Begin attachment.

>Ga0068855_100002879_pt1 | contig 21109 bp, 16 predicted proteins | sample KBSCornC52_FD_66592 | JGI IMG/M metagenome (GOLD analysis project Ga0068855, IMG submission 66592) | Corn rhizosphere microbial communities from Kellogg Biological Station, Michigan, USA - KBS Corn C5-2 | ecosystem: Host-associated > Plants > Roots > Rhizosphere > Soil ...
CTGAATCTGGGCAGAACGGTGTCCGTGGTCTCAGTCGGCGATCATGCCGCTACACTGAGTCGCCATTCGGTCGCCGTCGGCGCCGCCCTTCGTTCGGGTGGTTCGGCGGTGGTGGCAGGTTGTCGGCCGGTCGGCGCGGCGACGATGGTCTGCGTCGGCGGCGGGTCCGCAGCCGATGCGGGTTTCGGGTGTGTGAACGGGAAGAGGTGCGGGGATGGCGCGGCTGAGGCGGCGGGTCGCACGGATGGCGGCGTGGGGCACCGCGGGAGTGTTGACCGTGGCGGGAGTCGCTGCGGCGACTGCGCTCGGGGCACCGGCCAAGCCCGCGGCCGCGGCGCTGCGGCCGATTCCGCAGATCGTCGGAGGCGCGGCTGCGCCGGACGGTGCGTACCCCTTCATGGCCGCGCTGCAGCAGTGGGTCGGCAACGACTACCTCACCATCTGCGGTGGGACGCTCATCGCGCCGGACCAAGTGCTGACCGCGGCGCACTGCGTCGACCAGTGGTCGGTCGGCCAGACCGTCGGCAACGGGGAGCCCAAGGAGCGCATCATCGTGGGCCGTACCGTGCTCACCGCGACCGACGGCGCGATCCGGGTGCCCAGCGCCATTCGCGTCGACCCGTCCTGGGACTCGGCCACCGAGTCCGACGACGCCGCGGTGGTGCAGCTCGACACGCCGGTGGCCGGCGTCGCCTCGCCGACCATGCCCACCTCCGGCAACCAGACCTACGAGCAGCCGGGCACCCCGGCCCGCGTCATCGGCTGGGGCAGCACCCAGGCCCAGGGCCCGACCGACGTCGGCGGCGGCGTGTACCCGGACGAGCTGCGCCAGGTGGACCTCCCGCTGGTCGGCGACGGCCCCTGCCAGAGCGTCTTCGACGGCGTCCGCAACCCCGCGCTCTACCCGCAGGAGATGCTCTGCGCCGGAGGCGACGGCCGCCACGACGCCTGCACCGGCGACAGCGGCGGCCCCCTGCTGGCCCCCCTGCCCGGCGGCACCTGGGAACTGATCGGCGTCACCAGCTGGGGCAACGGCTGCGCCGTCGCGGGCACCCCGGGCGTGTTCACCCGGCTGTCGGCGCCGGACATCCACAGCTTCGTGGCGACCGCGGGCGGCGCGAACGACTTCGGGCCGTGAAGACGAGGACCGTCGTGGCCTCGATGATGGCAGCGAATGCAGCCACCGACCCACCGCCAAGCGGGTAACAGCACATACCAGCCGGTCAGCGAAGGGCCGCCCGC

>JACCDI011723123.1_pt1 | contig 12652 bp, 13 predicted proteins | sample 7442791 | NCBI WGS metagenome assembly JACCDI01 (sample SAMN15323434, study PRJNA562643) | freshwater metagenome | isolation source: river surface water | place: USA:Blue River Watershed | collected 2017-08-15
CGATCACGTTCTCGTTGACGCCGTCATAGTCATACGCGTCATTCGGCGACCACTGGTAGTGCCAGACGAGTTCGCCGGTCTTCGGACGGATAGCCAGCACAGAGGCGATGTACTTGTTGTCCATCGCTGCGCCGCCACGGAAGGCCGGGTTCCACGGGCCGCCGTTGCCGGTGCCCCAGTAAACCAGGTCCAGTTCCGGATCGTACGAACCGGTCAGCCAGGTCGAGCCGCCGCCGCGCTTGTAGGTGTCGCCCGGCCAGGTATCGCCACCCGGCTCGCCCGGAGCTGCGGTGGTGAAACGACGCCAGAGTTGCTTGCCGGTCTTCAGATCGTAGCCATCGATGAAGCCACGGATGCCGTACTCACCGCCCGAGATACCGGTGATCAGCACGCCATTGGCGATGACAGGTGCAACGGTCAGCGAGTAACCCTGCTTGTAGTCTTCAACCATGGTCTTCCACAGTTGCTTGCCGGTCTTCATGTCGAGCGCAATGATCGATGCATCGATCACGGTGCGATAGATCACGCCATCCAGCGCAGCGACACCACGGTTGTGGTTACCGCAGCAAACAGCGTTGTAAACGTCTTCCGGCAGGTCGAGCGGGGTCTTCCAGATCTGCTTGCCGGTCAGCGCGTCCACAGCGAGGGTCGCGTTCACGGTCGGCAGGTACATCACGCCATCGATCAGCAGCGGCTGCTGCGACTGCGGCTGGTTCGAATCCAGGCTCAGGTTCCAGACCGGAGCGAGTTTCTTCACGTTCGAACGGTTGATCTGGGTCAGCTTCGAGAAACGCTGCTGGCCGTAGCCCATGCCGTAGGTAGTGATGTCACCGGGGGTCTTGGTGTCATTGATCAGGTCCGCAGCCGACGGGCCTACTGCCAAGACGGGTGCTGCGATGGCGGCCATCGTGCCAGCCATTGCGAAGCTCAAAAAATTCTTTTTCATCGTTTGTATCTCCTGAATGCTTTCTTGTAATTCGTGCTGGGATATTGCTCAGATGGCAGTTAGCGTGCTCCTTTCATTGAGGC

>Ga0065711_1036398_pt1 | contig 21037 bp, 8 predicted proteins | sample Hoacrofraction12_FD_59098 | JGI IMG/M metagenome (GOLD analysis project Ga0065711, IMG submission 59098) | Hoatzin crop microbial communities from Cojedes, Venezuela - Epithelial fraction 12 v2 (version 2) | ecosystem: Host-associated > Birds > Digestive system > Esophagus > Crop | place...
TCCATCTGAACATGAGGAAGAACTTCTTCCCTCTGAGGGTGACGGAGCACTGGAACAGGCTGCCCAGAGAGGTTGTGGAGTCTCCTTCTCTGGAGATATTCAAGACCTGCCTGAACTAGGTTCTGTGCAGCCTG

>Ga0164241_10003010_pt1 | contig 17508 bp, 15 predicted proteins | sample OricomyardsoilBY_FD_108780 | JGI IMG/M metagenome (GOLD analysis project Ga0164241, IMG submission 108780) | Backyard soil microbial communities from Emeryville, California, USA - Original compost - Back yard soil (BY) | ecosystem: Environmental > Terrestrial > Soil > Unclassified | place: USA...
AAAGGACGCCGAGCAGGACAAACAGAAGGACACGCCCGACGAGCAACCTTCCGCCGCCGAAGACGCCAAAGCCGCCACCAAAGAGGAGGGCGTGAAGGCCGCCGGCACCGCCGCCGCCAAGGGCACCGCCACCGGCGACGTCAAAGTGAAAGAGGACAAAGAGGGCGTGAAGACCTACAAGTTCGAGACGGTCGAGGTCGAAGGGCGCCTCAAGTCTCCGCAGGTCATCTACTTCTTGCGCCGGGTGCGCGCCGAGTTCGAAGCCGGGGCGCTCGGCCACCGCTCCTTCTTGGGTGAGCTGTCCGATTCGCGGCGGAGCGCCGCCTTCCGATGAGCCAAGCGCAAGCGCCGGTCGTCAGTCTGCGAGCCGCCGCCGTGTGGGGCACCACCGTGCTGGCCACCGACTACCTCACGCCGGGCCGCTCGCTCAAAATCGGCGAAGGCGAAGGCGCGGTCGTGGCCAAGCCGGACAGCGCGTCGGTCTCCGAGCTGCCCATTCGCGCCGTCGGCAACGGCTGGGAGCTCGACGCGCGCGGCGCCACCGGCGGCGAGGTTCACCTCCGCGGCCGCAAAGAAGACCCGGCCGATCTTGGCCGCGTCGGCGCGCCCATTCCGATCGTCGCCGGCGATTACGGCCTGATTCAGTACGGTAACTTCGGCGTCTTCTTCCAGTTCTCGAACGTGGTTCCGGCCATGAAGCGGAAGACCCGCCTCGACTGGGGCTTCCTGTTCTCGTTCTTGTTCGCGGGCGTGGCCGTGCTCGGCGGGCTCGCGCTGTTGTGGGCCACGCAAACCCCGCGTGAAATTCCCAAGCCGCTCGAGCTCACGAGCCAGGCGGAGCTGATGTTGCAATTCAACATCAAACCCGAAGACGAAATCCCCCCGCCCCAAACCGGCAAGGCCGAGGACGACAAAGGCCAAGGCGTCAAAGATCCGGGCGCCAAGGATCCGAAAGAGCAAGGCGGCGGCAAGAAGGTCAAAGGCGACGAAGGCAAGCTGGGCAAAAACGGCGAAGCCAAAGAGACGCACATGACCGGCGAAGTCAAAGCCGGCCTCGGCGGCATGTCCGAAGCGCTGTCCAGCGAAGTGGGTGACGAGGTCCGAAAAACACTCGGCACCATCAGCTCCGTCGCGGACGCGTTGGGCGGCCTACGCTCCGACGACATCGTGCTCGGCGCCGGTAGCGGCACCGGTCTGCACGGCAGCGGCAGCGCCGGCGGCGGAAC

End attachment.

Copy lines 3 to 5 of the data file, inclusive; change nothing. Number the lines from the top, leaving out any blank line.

>JACCDI011723123.1_pt1 | contig 12652 bp, 13 predicted proteins | sample 7442791 | NCBI WGS metagenome assembly JACCDI01 (sample SAMN15323434, study PRJNA562643) | freshwater metagenome | isolation source: river surface water | place: USA:Blue River Watershed | collected 2017-08-15
CGATCACGTTCTCGTTGACGCCGTCATAGTCATACGCGTCATTCGGCGACCACTGGTAGTGCCAGACGAGTTCGCCGGTCTTCGGACGGATAGCCAGCACAGAGGCGATGTACTTGTTGTCCATCGCTGCGCCGCCACGGAAGGCCGGGTTCCACGGGCCGCCGTTGCCGGTGCCCCAGTAAACCAGGTCCAGTTCCGGATCGTACGAACCGGTCAGCCAGGTCGAGCCGCCGCCGCGCTTGTAGGTGTCGCCCGGCCAGGTATCGCCACCCGGCTCGCCCGGAGCTGCGGTGGTGAAACGACGCCAGAGTTGCTTGCCGGTCTTCAGATCGTAGCCATCGATGAAGCCACGGATGCCGTACTCACCGCCCGAGATACCGGTGATCAGCACGCCATTGGCGATGACAGGTGCAACGGTCAGCGAGTAACCCTGCTTGTAGTCTTCAACCATGGTCTTCCACAGTTGCTTGCCGGTCTTCATGTCGAGCGCAATGATCGATGCATCGATCACGGTGCGATAGATCACGCCATCCAGCGCAGCGACACCACGGTTGTGGTTACCGCAGCAAACAGCGTTGTAAACGTCTTCCGGCAGGTCGAGCGGGGTCTTCCAGATCTGCTTGCCGGTCAGCGCGTCCACAGCGAGGGTCGCGTTCACGGTCGGCAGGTACATCACGCCATCGATCAGCAGCGGCTGCTGCGACTGCGGCTGGTTCGAATCCAGGCTCAGGTTCCAGACCGGAGCGAGTTTCTTCACGTTCGAACGGTTGATCTGGGTCAGCTTCGAGAAACGCTGCTGGCCGTAGCCCATGCCGTAGGTAGTGATGTCACCGGGGGTCTTGGTGTCATTGATCAGGTCCGCAGCCGACGGGCCTACTGCCAAGACGGGTGCTGCGATGGCGGCCATCGTGCCAGCCATTGCGAAGCTCAAAAAATTCTTTTTCATCGTTTGTATCTCCTGAATGCTTTCTTGTAATTCGTGCTGGGATATTGCTCAGATGGCAGTTAGCGTGCTCCTTTCATTGAGGC

>Ga0065711_1036398_pt1 | contig 21037 bp, 8 predicted proteins | sample Hoacrofraction12_FD_59098 | JGI IMG/M metagenome (GOLD analysis project Ga0065711, IMG submission 59098) | Hoatzin crop microbial communities from Cojedes, Venezuela - Epithelial fraction 12 v2 (version 2) | ecosystem: Host-associated > Birds > Digestive system > Esophagus > Crop | place...